It's a crucial distinction, and one that has often been lost on fans and media alike, who have steadily constructed and bought into an image of Duncan as the most indifferent, boring superstar in all of professional sports. Sure, Duncan may not scowl and talk trash, lose his cool, get in his coach's face, or skip practice. But as unassuming and stoic as he sometimes appears, Duncan has emerged this year as a vocal leader as passionate and confident about winning as legends like Michael Jordan or Larry Bird. After the Spurs lost to the Lakers in last season's playoffs for the second year in a row, Duncan himself admitted that he "should have been a little more selfish" and taken control of more games. This year, he's done that, and the impact has been clear: Duncan isn't the biggest, strongest, or quickest player in the NBA, but now the two-time reigning Most Valuable Player is considered by many to be the flat-out best. "Bill Russell is the only guy who could guard him," says Kareem-Abdul Jabbar, the NBA's all-time leading scorer.
The man Shaquille O'Neal dubbed "The Big Fundamental" is a throwback to another, less flashy era. Despite the lure of riches, Duncan fulfilled his dying mother's wish by staying all four years at Wake Forest University to earn his degree in psychology. He turns down most endorsement deals and almost all media requests. With his soft shooting touch, long arms and great passing, the 7-footer dominates the low post like no one else, swatting away shots on defense and nailing baby hooks and his signature bank shots with an almost effortless ease.
Born and raised on the sunbaked Caribbean island of St. Croix, where his smiling visage now adorns a giant billboard at the airport, Duncan's first sport was swimming, not hoops. Like his older sister Tricia, who swam backstroke in the 1988 Olympics, he was a high ranked amateur in the 400 meter freestyle. But after Hurricane Hugo destroyed the island's only Olympic pool in the fall of 1989 and his mother Ione died of breast cancer several months later Duncan never again competed in the water. He only started playing organized basketball in high school, but as a senior Duncan caught the attention of Wake Forest coach Dave Odom, who had been tipped off by one of his players traveling through the region on a collegiate goodwill tour. What most impressed Odom was the gangly teenager's patience, a by-product of his island upbringing. "He didn't play hurried, and that's been the keynote of his entire career," says Odom.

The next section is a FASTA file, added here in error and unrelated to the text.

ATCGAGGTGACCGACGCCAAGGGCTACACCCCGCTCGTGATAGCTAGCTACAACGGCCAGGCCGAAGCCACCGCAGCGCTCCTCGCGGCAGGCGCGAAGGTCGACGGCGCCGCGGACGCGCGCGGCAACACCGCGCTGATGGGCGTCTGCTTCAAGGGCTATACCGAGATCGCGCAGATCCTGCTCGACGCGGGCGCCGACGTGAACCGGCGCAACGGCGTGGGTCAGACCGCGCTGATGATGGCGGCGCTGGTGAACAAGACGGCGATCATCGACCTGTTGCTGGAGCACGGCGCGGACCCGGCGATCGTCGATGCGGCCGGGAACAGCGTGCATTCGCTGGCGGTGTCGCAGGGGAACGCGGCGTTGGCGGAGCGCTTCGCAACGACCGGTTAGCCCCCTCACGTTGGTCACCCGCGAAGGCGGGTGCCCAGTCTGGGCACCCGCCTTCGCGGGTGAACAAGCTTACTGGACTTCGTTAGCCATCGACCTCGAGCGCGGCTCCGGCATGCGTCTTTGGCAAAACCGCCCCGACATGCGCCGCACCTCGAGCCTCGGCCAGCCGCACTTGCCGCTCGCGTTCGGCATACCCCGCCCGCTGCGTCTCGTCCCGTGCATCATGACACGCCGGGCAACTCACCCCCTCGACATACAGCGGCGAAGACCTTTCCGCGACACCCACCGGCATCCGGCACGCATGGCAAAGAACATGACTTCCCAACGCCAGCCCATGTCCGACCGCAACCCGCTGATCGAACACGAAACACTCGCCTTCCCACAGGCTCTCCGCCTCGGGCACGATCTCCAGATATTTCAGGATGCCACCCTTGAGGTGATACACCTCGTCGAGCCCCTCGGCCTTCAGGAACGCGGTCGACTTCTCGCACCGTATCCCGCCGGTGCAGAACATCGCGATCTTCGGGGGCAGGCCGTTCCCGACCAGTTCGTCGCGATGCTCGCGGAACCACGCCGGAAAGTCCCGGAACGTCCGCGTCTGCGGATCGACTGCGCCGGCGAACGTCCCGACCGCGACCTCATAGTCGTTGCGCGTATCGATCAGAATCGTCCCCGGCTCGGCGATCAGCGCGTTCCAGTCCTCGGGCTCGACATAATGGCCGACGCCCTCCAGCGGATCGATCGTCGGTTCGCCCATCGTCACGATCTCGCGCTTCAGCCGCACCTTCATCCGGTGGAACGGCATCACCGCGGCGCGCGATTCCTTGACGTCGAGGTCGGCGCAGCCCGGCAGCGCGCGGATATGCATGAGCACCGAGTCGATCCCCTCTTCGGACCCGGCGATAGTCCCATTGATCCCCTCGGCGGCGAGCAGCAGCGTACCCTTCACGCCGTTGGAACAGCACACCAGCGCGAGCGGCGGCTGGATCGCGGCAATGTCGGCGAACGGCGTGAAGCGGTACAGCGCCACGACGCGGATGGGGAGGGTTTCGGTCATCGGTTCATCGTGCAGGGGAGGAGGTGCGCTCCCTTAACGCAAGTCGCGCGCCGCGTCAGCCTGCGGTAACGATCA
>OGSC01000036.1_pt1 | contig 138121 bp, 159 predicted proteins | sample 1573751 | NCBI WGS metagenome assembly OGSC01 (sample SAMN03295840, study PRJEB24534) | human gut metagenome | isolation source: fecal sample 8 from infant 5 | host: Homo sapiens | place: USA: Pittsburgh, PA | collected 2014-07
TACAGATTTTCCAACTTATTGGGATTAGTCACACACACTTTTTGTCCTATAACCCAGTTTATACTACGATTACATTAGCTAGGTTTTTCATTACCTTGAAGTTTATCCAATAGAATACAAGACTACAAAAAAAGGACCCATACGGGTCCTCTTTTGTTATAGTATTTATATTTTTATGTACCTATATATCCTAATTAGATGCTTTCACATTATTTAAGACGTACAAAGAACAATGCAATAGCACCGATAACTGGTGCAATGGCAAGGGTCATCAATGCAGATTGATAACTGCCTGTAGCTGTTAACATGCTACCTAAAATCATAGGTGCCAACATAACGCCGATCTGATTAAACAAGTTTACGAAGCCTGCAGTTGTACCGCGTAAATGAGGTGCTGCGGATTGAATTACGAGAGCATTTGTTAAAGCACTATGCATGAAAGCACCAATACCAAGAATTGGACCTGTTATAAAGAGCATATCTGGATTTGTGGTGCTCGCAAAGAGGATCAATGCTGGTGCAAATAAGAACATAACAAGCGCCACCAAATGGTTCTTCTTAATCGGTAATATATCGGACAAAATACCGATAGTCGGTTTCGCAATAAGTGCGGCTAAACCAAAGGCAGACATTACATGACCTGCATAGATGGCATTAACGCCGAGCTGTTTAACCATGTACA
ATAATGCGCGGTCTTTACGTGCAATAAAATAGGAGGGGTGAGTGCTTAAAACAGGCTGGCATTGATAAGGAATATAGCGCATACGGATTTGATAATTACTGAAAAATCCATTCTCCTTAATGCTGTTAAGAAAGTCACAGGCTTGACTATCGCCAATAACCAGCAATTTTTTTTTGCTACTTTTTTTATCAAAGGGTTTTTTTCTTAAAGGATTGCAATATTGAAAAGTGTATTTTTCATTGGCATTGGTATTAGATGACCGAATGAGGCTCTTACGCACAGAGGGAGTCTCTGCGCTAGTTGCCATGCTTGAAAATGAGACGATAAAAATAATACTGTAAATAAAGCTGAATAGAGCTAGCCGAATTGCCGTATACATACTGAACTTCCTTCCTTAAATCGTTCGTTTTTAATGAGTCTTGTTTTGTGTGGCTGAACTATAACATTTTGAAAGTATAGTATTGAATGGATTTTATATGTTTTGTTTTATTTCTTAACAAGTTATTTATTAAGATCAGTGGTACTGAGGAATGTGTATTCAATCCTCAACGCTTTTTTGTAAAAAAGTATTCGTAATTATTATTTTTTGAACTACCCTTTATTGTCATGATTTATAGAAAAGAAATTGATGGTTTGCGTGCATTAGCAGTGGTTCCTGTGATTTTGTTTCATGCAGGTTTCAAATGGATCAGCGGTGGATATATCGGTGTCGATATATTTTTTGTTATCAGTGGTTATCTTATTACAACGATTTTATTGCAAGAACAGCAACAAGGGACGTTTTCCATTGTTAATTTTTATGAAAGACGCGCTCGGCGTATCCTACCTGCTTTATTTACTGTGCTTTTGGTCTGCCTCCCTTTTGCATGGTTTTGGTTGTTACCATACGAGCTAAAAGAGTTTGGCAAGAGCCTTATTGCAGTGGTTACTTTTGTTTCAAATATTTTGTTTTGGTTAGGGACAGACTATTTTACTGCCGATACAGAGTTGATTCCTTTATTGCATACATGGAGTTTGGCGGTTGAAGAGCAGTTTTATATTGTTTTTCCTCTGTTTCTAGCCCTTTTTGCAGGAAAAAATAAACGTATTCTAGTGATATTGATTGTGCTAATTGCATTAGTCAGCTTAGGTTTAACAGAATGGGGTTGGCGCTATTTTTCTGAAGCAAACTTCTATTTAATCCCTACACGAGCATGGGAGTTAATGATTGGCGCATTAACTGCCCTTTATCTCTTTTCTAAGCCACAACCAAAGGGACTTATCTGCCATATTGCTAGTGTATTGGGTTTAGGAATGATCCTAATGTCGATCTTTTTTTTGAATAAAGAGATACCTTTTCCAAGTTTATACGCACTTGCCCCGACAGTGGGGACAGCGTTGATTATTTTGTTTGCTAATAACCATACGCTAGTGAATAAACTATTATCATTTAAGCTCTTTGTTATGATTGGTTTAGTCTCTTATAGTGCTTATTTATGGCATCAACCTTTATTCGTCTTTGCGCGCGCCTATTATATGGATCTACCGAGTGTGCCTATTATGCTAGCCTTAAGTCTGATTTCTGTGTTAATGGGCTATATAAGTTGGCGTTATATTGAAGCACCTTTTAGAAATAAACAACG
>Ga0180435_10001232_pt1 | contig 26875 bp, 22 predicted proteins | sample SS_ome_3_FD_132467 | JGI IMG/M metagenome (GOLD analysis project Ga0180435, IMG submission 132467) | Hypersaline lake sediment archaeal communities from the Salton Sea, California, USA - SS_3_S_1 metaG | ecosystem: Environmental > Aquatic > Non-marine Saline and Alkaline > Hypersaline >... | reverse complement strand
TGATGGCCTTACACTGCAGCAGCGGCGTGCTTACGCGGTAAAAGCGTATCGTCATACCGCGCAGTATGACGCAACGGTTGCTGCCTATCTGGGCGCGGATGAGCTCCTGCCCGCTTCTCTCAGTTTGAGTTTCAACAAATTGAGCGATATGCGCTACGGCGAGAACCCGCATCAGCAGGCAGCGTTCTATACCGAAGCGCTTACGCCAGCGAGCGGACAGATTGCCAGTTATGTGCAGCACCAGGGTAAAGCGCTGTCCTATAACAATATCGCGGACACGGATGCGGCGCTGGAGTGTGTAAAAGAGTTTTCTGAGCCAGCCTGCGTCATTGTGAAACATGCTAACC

As a youngster, Duncan collected comic books like The Fantastic Four, and his fascination with superheroes and action stars has continued into adulthood. His new home in San Antonio is filled with a collection of replica knives from the action and kung fu movies that he loves, like "Blade." He proudly sports two big tattoos on his torso: depictions of Merlin the Wizard and a Joker. Like many pro athletes, he's superstitious he wears his practice shorts backwards and loves to play video games like John Madden Football.
Away from the game, the shy Duncan is actually known as a bit of a wisecracker amongst his close friends and family, often muttering sarcastic asides under his breath or poking fun at himself on the golf course. Still, more often than not, he lets others do the joking, while he concentrates on the laughing. As his wife Amy says, "Tim's never the center of attention off the court." After winning the second championship of his young career, Duncan is likely to be one on the court for a longtime to come.